Scanning project of 2.4 million rolls of film with 1300 images on the average. Images are now being captured in the field in digital format. All of the images from the scanning project are going on to the website. The Beta site will be converted from the old site before the end of the year. (We will wait and see). FamilySearch is daily updating and improving all of the search functions for all of the programs.

FamilySearch Indexing produces about a million names a day from about 300,000 indexers. 400 million names have been indexed so far. Volunteers are needed to increase the production to 500 million names a year.

FamilySearch Book Scanning is digitizing with the BYU Family History Archives. This was only mentioned briefly.

David Rencher concluded with a short discussion of the FamilySearch support system, worldwide with more than a 1000 subject areas. All of the current products are being supported, more than 50 different products.

I found the information to be well presented, concise and informative. There were even a few things I did not know (actually more than a few). The Riverton FamilySearch Library is very impressive and has a lot of user computers. The classes were very well attended but the Library itself was only sparshly populated.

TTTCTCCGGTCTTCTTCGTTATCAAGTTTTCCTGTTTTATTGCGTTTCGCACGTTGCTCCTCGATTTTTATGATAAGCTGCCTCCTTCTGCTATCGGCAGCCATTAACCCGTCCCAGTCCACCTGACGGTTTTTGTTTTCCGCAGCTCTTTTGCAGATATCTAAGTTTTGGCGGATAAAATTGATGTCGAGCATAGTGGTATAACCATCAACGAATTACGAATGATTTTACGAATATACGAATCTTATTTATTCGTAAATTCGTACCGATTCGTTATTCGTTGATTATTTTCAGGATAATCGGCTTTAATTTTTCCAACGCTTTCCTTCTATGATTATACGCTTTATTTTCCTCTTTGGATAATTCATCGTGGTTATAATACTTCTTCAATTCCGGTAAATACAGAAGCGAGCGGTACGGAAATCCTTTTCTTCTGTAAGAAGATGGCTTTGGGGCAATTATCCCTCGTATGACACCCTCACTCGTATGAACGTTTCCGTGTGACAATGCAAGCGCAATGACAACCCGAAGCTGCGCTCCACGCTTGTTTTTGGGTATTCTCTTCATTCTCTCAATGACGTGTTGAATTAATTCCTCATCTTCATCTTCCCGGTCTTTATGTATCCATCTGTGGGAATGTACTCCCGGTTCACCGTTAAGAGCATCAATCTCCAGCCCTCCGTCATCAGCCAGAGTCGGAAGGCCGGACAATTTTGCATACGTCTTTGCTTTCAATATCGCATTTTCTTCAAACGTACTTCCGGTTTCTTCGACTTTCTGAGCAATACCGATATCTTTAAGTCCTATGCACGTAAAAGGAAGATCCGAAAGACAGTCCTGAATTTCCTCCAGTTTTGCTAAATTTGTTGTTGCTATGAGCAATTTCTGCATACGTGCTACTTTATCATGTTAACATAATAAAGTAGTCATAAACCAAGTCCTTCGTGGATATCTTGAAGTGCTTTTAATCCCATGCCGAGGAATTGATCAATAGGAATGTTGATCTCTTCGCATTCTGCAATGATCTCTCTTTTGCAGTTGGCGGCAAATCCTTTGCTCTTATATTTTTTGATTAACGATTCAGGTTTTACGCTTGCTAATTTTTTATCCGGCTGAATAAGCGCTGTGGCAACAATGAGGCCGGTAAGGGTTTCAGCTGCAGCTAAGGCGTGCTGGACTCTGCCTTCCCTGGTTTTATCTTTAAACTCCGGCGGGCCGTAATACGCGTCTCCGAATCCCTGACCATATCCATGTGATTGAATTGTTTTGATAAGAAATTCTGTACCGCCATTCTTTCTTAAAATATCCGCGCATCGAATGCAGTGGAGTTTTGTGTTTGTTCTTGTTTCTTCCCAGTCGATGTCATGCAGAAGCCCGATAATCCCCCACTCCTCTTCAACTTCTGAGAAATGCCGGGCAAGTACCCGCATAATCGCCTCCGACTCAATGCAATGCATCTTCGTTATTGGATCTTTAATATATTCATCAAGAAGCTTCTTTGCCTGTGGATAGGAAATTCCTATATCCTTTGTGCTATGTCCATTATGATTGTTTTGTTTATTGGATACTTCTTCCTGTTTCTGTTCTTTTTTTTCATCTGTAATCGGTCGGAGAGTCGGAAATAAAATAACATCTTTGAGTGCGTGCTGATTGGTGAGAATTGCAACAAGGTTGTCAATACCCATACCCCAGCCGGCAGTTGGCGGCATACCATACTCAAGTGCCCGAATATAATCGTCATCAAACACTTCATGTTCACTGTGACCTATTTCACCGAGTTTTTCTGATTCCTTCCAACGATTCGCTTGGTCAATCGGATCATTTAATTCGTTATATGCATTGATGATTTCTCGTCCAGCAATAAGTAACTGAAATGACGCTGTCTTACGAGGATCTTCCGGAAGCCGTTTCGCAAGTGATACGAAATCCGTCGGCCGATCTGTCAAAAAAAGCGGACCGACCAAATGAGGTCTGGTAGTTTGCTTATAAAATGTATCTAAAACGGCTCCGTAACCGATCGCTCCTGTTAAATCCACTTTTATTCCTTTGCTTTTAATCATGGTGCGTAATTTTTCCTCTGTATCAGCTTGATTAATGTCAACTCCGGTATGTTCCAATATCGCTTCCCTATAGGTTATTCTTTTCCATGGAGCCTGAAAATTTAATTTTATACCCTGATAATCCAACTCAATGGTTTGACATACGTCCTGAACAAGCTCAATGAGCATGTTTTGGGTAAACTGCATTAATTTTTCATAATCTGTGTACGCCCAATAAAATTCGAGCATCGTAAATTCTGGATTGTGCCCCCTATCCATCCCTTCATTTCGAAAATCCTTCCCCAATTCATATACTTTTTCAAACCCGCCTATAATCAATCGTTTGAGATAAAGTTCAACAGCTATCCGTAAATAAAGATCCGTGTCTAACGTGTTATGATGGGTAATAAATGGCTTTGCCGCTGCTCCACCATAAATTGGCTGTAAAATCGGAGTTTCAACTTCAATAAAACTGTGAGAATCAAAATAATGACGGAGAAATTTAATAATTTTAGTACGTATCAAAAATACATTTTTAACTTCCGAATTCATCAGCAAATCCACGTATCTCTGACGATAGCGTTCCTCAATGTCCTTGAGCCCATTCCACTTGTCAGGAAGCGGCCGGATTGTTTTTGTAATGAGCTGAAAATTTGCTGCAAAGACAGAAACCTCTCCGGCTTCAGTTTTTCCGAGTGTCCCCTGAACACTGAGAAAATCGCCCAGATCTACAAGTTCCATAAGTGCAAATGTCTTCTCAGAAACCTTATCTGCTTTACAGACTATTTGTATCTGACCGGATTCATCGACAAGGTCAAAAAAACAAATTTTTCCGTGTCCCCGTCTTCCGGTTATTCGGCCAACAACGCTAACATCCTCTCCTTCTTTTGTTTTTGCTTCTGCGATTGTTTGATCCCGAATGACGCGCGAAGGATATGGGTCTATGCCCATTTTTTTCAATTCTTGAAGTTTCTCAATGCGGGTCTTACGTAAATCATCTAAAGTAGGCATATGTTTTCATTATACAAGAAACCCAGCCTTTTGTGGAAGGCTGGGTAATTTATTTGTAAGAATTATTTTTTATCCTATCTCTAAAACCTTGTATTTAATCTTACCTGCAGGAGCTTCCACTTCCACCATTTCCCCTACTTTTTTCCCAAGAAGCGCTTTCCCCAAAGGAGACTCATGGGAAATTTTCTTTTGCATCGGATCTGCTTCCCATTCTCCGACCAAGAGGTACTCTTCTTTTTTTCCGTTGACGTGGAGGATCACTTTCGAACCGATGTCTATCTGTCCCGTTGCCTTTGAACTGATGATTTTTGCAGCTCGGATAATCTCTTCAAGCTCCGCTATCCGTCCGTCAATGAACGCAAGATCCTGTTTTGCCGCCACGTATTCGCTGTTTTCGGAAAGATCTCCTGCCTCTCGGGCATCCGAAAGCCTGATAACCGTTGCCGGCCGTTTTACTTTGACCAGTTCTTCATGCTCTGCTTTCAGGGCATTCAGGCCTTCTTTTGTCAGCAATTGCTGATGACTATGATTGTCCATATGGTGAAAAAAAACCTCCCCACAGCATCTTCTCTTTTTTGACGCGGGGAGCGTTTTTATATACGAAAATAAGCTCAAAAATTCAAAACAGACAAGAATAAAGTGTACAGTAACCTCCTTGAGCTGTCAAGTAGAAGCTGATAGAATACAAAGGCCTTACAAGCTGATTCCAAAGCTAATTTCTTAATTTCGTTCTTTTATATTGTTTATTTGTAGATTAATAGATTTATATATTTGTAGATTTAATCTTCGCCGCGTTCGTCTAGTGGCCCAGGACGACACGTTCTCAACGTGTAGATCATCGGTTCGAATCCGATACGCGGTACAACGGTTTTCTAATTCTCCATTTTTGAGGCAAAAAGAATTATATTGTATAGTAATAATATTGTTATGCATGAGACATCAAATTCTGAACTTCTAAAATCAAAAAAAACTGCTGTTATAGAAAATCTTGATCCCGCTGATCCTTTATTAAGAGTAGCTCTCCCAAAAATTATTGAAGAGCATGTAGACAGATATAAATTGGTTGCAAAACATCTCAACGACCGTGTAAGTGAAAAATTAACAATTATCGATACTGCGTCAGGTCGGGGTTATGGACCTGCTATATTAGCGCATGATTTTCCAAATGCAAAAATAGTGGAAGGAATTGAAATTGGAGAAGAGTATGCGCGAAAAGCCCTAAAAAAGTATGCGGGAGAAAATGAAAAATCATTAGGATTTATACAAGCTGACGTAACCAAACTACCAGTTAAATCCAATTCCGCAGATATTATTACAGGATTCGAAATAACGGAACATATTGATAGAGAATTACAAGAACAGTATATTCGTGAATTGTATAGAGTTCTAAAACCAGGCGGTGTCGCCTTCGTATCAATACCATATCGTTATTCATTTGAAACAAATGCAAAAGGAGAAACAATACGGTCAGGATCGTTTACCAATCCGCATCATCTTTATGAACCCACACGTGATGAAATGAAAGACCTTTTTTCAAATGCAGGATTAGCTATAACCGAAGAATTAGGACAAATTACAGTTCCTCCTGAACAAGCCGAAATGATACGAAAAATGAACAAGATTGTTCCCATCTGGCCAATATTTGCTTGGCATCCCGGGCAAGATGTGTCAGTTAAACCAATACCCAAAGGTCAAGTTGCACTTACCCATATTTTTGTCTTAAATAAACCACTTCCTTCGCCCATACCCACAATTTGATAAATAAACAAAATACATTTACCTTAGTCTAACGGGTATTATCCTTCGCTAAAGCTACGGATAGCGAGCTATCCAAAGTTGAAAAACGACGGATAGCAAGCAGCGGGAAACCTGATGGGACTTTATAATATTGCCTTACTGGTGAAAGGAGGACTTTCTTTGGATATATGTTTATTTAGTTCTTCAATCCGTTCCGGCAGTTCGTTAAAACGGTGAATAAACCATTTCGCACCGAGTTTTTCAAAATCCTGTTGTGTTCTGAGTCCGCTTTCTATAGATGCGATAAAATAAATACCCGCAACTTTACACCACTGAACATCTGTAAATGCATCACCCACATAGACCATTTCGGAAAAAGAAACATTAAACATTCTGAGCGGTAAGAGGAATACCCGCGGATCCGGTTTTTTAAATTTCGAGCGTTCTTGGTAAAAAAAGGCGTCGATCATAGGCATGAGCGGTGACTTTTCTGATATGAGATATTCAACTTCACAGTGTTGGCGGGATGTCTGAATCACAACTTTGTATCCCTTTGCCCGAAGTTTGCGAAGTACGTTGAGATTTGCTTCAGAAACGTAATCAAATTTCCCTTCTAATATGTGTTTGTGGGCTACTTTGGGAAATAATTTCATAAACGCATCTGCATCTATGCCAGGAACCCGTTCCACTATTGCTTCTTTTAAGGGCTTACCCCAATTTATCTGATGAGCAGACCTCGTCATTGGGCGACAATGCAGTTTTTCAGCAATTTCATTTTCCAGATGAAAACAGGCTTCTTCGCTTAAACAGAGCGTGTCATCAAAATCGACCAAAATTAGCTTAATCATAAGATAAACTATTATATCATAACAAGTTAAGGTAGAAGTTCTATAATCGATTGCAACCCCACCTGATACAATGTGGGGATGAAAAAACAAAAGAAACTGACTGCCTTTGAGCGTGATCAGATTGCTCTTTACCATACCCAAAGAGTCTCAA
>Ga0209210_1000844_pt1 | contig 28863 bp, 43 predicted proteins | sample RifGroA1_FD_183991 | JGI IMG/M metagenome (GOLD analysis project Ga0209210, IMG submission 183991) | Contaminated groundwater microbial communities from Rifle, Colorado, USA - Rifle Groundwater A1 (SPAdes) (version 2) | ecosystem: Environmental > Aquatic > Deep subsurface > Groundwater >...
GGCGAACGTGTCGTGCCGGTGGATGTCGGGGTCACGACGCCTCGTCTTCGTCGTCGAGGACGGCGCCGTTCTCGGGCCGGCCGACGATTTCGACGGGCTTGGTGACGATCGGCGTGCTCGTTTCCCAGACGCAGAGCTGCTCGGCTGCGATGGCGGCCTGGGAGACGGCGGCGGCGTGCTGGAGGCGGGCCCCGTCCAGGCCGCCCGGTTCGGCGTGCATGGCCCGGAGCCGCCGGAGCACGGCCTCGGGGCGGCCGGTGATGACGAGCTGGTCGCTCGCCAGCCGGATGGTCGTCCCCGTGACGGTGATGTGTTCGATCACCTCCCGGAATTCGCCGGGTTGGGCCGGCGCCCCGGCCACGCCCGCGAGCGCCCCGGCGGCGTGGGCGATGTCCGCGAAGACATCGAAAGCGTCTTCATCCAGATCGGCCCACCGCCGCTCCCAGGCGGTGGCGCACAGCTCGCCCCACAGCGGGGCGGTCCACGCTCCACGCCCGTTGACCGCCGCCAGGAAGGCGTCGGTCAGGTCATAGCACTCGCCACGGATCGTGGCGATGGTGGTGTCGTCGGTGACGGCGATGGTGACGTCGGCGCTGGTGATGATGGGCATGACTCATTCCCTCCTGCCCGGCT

Friday, November 19, 2010

Monitoring the online genealogical world

If you are reading this post you probably already know all the ins and outs of aggregators which are also called feed readers. But maybe there are a few things you might want to review. As you may know, an aggregator is a type of website or Internet software that aggregates or collects a specific type of information from multiple online sources. Here is a list of some aggregators as collected in a Wikipedia article:



AOL Explorer





Claws Mail





FreeRange WebReader


Google Reader


IBM Lotus Notes

Internet Explorer










Microsoft Office Outlook


Mozilla Firefox

Mozilla Thunderbird


Netscape Browser

Netscape Navigator 9





Opera Mail

Pegasus Mail


RSS Bandit





SeaMonkey Mail & Newsgroups






The Bat!


Windows Live Mail